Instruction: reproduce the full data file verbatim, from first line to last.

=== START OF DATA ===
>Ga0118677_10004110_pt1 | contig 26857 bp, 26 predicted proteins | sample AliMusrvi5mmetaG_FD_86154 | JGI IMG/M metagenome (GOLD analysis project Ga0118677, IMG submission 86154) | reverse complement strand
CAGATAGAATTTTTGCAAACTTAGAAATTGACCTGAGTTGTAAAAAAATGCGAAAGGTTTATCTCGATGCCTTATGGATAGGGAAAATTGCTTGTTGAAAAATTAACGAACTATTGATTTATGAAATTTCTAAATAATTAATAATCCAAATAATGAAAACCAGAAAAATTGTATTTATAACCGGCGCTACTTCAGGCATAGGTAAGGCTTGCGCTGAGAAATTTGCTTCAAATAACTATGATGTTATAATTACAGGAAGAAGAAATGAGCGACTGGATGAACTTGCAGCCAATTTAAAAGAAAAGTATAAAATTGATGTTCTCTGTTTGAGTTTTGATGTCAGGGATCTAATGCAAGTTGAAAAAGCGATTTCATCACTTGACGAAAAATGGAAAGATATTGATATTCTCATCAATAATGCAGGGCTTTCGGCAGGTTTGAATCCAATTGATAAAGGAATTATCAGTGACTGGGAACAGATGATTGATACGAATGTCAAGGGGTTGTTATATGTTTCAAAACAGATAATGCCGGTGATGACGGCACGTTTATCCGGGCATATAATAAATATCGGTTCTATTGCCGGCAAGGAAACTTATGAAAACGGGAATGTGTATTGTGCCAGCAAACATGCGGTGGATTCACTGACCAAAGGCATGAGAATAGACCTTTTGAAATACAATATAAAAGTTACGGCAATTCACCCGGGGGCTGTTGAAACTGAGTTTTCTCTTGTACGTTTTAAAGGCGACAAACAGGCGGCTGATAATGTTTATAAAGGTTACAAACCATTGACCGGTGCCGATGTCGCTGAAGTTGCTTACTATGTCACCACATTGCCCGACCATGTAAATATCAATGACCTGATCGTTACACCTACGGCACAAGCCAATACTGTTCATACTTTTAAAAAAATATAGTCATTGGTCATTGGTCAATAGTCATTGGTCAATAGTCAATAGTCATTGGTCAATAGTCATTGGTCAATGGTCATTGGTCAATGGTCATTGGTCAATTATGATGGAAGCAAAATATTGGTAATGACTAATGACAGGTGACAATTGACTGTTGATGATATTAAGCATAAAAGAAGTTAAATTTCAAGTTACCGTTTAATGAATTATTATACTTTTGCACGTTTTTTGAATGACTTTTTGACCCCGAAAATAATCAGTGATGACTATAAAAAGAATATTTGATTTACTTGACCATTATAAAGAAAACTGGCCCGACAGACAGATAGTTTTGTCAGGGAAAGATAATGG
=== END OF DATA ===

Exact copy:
>Ga0118677_10004110_pt1 | contig 26857 bp, 26 predicted proteins | sample AliMusrvi5mmetaG_FD_86154 | JGI IMG/M metagenome (GOLD analysis project Ga0118677, IMG submission 86154) | reverse complement strand
CAGATAGAATTTTTGCAAACTTAGAAATTGACCTGAGTTGTAAAAAAATGCGAAAGGTTTATCTCGATGCCTTATGGATAGGGAAAATTGCTTGTTGAAAAATTAACGAACTATTGATTTATGAAATTTCTAAATAATTAATAATCCAAATAATGAAAACCAGAAAAATTGTATTTATAACCGGCGCTACTTCAGGCATAGGTAAGGCTTGCGCTGAGAAATTTGCTTCAAATAACTATGATGTTATAATTACAGGAAGAAGAAATGAGCGACTGGATGAACTTGCAGCCAATTTAAAAGAAAAGTATAAAATTGATGTTCTCTGTTTGAGTTTTGATGTCAGGGATCTAATGCAAGTTGAAAAAGCGATTTCATCACTTGACGAAAAATGGAAAGATATTGATATTCTCATCAATAATGCAGGGCTTTCGGCAGGTTTGAATCCAATTGATAAAGGAATTATCAGTGACTGGGAACAGATGATTGATACGAATGTCAAGGGGTTGTTATATGTTTCAAAACAGATAATGCCGGTGATGACGGCACGTTTATCCGGGCATATAATAAATATCGGTTCTATTGCCGGCAAGGAAACTTATGAAAACGGGAATGTGTATTGTGCCAGCAAACATGCGGTGGATTCACTGACCAAAGGCATGAGAATAGACCTTTTGAAATACAATATAAAAGTTACGGCAATTCACCCGGGGGCTGTTGAAACTGAGTTTTCTCTTGTACGTTTTAAAGGCGACAAACAGGCGGCTGATAATGTTTATAAAGGTTACAAACCATTGACCGGTGCCGATGTCGCTGAAGTTGCTTACTATGTCACCACATTGCCCGACCATGTAAATATCAATGACCTGATCGTTACACCTACGGCACAAGCCAATACTGTTCATACTTTTAAAAAAATATAGTCATTGGTCATTGGTCAATAGTCATTGGTCAATAGTCAATAGTCATTGGTCAATAGTCATTGGTCAATGGTCATTGGTCAATGGTCATTGGTCAATTATGATGGAAGCAAAATATTGGTAATGACTAATGACAGGTGACAATTGACTGTTGATGATATTAAGCATAAAAGAAGTTAAATTTCAAGTTACCGTTTAATGAATTATTATACTTTTGCACGTTTTTTGAATGACTTTTTGACCCCGAAAATAATCAGTGATGACTATAAAAAGAATATTTGATTTACTTGACCATTATAAAGAAAACTGGCCCGACAGACAGATAGTTTTGTCAGGGAAAGATAATGG